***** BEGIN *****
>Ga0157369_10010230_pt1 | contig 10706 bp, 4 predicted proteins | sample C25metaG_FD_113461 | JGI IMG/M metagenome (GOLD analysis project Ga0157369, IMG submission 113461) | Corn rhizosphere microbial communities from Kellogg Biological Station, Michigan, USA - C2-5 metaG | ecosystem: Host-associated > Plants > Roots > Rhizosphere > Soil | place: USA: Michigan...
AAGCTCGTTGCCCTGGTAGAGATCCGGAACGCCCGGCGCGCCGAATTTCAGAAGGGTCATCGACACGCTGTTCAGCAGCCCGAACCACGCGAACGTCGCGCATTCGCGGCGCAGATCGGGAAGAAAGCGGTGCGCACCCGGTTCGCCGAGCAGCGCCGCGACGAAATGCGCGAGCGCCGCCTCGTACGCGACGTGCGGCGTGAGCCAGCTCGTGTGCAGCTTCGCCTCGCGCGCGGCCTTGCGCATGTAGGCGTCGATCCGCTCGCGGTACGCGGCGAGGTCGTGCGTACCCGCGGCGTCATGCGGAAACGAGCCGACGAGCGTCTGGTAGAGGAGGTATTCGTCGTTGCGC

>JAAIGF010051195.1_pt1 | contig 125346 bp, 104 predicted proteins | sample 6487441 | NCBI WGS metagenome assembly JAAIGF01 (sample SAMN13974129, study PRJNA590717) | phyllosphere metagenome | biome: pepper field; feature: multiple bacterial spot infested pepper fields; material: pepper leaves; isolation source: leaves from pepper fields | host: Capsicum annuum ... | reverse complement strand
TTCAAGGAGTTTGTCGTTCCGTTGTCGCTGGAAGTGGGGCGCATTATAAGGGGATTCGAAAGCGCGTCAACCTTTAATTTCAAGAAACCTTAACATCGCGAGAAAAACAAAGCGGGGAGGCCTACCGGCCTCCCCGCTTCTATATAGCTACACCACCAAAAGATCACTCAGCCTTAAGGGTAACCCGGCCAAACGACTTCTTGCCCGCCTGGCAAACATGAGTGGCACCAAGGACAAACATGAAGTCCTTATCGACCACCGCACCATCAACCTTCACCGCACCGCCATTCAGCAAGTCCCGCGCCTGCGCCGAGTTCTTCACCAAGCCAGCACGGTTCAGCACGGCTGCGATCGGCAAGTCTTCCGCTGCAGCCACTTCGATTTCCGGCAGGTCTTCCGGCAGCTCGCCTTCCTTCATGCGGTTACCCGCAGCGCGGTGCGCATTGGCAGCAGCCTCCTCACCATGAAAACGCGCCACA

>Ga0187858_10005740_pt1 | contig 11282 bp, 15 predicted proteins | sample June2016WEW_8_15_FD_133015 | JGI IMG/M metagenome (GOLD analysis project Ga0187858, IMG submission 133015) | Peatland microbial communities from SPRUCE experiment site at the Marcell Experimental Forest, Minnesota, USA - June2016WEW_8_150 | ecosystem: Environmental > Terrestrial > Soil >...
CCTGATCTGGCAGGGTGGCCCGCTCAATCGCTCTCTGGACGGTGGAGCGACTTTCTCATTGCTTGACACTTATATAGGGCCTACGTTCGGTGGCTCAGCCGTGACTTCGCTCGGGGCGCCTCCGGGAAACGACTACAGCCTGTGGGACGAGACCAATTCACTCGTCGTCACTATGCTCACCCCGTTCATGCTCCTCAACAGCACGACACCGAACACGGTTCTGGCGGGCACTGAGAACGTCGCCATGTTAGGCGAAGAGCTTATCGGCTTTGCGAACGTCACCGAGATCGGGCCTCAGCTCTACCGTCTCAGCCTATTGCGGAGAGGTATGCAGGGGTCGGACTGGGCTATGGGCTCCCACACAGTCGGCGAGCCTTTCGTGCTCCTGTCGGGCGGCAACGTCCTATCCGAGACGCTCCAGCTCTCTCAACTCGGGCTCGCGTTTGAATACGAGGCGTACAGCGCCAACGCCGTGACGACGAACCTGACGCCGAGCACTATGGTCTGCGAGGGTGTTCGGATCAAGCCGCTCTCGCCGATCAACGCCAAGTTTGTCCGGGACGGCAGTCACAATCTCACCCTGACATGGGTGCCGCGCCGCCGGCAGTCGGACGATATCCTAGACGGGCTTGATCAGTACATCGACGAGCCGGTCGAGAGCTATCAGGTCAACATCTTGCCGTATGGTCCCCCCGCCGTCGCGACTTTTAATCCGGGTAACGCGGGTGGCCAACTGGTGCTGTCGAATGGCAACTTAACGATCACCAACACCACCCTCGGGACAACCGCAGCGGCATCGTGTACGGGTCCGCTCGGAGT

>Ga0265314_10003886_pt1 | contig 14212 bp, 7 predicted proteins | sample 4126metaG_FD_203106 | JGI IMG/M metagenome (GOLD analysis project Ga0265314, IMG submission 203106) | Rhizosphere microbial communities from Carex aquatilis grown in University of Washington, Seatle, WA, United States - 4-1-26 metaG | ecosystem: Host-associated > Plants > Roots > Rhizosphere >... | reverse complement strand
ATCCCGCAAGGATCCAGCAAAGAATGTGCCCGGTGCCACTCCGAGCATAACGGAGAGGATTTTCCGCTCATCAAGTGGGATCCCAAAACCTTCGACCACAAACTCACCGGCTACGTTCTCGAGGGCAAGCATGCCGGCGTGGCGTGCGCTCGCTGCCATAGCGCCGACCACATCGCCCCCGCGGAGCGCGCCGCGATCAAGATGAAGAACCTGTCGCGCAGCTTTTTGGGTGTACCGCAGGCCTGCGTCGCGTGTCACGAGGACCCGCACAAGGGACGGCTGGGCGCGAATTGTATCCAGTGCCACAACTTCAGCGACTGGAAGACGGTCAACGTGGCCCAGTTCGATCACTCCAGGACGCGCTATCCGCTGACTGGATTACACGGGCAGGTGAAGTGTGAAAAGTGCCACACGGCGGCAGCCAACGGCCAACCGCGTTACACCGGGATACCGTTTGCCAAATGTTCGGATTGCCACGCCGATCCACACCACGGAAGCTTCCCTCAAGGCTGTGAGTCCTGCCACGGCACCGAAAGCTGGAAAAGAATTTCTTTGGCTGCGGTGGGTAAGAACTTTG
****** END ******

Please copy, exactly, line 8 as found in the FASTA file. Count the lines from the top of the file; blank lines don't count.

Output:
ATCCCGCAAGGATCCAGCAAAGAATGTGCCCGGTGCCACTCCGAGCATAACGGAGAGGATTTTCCGCTCATCAAGTGGGATCCCAAAACCTTCGACCACAAACTCACCGGCTACGTTCTCGAGGGCAAGCATGCCGGCGTGGCGTGCGCTCGCTGCCATAGCGCCGACCACATCGCCCCCGCGGAGCGCGCCGCGATCAAGATGAAGAACCTGTCGCGCAGCTTTTTGGGTGTACCGCAGGCCTGCGTCGCGTGTCACGAGGACCCGCACAAGGGACGGCTGGGCGCGAATTGTATCCAGTGCCACAACTTCAGCGACTGGAAGACGGTCAACGTGGCCCAGTTCGATCACTCCAGGACGCGCTATCCGCTGACTGGATTACACGGGCAGGTGAAGTGTGAAAAGTGCCACACGGCGGCAGCCAACGGCCAACCGCGTTACACCGGGATACCGTTTGCCAAATGTTCGGATTGCCACGCCGATCCACACCACGGAAGCTTCCCTCAAGGCTGTGAGTCCTGCCACGGCACCGAAAGCTGGAAAAGAATTTCTTTGGCTGCGGTGGGTAAGAACTTTG